(Welcome our newest COAL series contributor)
There will be cars sold in America in this series, even a car made in America. But I’m going to start where it started for me, in France, driving French cars.
I got my driver’s license in the early eighties while I was a student– but at that time in France, college kids typically did not need a car (public transportation was ubiquitous, and the campuses were often sitting in the historical center of the cities). If I needed a car, it would simply borrow my parents’ Renault 12, or rent one. I only bought mine when I started working a few years later.
I did not have much money ($14,000 French Francs and no access to credit), but that was OK because I was not looking for a nice car or a chick magnet – I just wanted something practical, reasonably reliable and cheap to insure and maintain – the last two points ruling foreign cars out. With French car makers, my options were pretty limited: I did not want a Simca 1100 (too old of a design, with engines known for being loud and not aging well) or a Citroen 2CV (too slow – and an approach to safety that has always scared me). I did not like the Renaults of that time either (unpleasant engines and very unpleasant gearboxes), and I ended up buying a used Peugeot 104 ZA.
At that time in France, the TVA (sales tax) on cars was 33%, but it was only 17.6% for trucks and delivery vans – whatever the size, and the businesses could deduct it. And a “delivery van” could be any vehicle with two doors, two seats and a hatch door. So every car maker had a small delivery van in its lineup – in fact a small hatchback like the Peugeot 104 or the Renault 5, but deprived of a back seat. Those cars were purchased or leased in huge quantities by businesses for their sales or customer service teams, and were abundant and cheap on the second hand market.
The 104 was available with as a 4 door long wheel base sedan, and as a short wheel base 2 door hatchback (the 104 Z). Delivery vans based on the Z were named “ZA” (“A” for “Affaires”) which means the car I bought was one of those 2 door-2 seats pseudo delivery vans. Nothing sexy about it – I was not going to attract a lot of girls with it. Originally wearing the white and green corporate colors of a yogurt company, it had been resprayed and was by now completely white.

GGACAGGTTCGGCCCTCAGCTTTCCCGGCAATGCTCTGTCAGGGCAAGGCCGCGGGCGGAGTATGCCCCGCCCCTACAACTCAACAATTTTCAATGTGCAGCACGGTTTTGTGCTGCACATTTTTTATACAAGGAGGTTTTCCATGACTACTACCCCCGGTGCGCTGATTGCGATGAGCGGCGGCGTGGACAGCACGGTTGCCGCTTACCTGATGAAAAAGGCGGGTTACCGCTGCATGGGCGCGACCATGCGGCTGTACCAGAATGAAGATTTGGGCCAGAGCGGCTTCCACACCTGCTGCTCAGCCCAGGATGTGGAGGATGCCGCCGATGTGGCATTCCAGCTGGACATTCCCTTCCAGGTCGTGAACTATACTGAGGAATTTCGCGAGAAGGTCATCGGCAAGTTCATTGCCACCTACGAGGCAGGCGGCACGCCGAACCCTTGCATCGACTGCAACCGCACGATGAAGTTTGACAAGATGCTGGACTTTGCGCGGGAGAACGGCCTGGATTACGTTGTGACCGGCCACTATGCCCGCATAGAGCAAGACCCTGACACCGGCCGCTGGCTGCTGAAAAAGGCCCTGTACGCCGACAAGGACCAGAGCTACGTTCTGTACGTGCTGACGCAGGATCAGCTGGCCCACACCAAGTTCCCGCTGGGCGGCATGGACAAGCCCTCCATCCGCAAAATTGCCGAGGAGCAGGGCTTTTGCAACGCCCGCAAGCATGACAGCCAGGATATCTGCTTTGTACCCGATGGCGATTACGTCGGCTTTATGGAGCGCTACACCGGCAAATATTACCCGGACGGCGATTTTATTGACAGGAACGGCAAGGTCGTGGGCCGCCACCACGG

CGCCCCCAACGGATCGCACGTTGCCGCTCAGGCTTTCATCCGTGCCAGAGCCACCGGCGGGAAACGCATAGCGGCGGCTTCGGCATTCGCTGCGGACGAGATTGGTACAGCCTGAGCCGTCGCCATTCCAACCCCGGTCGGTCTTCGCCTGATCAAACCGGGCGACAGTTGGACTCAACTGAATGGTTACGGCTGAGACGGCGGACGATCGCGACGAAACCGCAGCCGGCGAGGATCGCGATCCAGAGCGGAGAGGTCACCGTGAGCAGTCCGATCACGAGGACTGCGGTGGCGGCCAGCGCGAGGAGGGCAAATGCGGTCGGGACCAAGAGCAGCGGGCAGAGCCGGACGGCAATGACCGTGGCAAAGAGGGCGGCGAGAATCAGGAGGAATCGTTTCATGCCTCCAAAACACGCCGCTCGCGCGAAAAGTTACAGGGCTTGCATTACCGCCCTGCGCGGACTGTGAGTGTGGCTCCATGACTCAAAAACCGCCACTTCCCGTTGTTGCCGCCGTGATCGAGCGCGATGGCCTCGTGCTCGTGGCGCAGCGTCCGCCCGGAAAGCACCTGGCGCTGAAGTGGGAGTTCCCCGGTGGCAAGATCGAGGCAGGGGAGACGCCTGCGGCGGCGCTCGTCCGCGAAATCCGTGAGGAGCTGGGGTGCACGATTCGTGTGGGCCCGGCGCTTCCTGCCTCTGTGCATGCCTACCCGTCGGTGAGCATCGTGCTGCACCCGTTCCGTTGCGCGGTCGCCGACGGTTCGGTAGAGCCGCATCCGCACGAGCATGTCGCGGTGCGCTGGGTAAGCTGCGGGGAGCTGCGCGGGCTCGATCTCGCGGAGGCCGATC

I’ve always thought that the yogurt company also had a few brands of cheese in its portfolio – and that the car had been allocated to a sales rep in charge of pushing a particularly smelly local variety of Munster. The French Munster has nothing in common with what we can find under the same name in the US. Over there, it’s a semi soft and extremely smelly cheese, and the sales guy had obviously used the car as an aging facility for his samples. In 7 years of ownership, I could never get rid of the smell – I never parked the car with the windows fully wound up – the stench would have been unbearable the day after. For whatever reason, the occasional passengers of the car associated the smell with Sauerkraut, and the car was nicknamed “Choucroute”.
“Choucroute” had another odd characteristic – the hatch door of all the 104 Zs (not only mine, all of them) had a tendency to rust, and mine was disintegrating so badly that it became a tradition for my occasional passengers to leave with a rusty bit of the hatch door, as a souvenir.
Apart from that, it was a good car. It was spartan and underpowered, but technically modern (good all aluminum engine with a single overhead cam, good gearbox, good road manners) and much more pleasant to drive than anything I could have bought from Renault or Simca for the same price. After I moved to Paris, I did not use it much, primarily to go back in my home town and pay a visit to my parents, or to the Alps (I was learning how to fly hang gliders at that time, and Paris is not an ideal place for this type of sport). Over time, Choucroute developed a weakness in the cylinder head gasket, and for a few years the engine was lubricated by a foamy mix of oil and water. But if the cylinder head gasket was weak, the rest of the engine was strong, and I managed to bring the odometer over the 170,000 kms mark. When I got a new job in the Paris suburbs that required the daily use of a car, I took advantage of a cash for clunkers campaign and traded “Choucroute” for my first “nice” car, a recent Citroen AX.